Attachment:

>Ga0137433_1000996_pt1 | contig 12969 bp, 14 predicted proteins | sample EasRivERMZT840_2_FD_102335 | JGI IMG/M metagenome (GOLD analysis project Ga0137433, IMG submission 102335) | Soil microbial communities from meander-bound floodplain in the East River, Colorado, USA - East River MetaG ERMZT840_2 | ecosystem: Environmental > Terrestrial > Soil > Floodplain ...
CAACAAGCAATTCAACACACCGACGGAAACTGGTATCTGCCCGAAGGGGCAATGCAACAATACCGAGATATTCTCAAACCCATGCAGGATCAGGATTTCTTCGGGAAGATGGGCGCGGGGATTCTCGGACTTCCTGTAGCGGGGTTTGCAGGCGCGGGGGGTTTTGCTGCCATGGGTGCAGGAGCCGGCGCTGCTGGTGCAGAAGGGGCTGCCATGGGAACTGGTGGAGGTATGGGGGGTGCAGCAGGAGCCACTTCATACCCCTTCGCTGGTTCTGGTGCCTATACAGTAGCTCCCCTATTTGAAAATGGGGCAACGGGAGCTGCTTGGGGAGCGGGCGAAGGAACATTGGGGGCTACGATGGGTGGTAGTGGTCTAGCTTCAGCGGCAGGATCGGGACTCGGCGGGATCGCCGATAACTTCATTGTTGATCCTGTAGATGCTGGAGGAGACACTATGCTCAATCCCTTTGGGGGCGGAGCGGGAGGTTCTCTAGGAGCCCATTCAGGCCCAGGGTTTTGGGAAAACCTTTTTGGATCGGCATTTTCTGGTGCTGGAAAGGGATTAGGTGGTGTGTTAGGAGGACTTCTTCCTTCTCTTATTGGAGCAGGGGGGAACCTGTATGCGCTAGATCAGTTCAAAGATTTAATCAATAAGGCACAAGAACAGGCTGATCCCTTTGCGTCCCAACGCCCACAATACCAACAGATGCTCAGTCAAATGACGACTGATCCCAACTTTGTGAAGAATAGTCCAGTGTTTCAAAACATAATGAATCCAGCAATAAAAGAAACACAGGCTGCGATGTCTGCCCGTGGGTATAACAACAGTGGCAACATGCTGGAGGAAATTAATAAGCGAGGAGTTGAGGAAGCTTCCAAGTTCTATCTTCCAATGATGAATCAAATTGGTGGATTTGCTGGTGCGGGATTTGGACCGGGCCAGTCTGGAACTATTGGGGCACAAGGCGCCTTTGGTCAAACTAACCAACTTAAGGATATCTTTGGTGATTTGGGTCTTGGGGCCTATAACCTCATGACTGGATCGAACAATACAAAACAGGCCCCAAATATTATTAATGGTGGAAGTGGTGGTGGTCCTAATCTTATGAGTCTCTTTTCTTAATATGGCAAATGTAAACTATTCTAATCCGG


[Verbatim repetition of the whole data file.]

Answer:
>Ga0137433_1000996_pt1 | contig 12969 bp, 14 predicted proteins | sample EasRivERMZT840_2_FD_102335 | JGI IMG/M metagenome (GOLD analysis project Ga0137433, IMG submission 102335) | Soil microbial communities from meander-bound floodplain in the East River, Colorado, USA - East River MetaG ERMZT840_2 | ecosystem: Environmental > Terrestrial > Soil > Floodplain ...
CAACAAGCAATTCAACACACCGACGGAAACTGGTATCTGCCCGAAGGGGCAATGCAACAATACCGAGATATTCTCAAACCCATGCAGGATCAGGATTTCTTCGGGAAGATGGGCGCGGGGATTCTCGGACTTCCTGTAGCGGGGTTTGCAGGCGCGGGGGGTTTTGCTGCCATGGGTGCAGGAGCCGGCGCTGCTGGTGCAGAAGGGGCTGCCATGGGAACTGGTGGAGGTATGGGGGGTGCAGCAGGAGCCACTTCATACCCCTTCGCTGGTTCTGGTGCCTATACAGTAGCTCCCCTATTTGAAAATGGGGCAACGGGAGCTGCTTGGGGAGCGGGCGAAGGAACATTGGGGGCTACGATGGGTGGTAGTGGTCTAGCTTCAGCGGCAGGATCGGGACTCGGCGGGATCGCCGATAACTTCATTGTTGATCCTGTAGATGCTGGAGGAGACACTATGCTCAATCCCTTTGGGGGCGGAGCGGGAGGTTCTCTAGGAGCCCATTCAGGCCCAGGGTTTTGGGAAAACCTTTTTGGATCGGCATTTTCTGGTGCTGGAAAGGGATTAGGTGGTGTGTTAGGAGGACTTCTTCCTTCTCTTATTGGAGCAGGGGGGAACCTGTATGCGCTAGATCAGTTCAAAGATTTAATCAATAAGGCACAAGAACAGGCTGATCCCTTTGCGTCCCAACGCCCACAATACCAACAGATGCTCAGTCAAATGACGACTGATCCCAACTTTGTGAAGAATAGTCCAGTGTTTCAAAACATAATGAATCCAGCAATAAAAGAAACACAGGCTGCGATGTCTGCCCGTGGGTATAACAACAGTGGCAACATGCTGGAGGAAATTAATAAGCGAGGAGTTGAGGAAGCTTCCAAGTTCTATCTTCCAATGATGAATCAAATTGGTGGATTTGCTGGTGCGGGATTTGGACCGGGCCAGTCTGGAACTATTGGGGCACAAGGCGCCTTTGGTCAAACTAACCAACTTAAGGATATCTTTGGTGATTTGGGTCTTGGGGCCTATAACCTCATGACTGGATCGAACAATACAAAACAGGCCCCAAATATTATTAATGGTGGAAGTGGTGGTGGTCCTAATCTTATGAGTCTCTTTTCTTAATATGGCAAATGTAAACTATTCTAATCCGG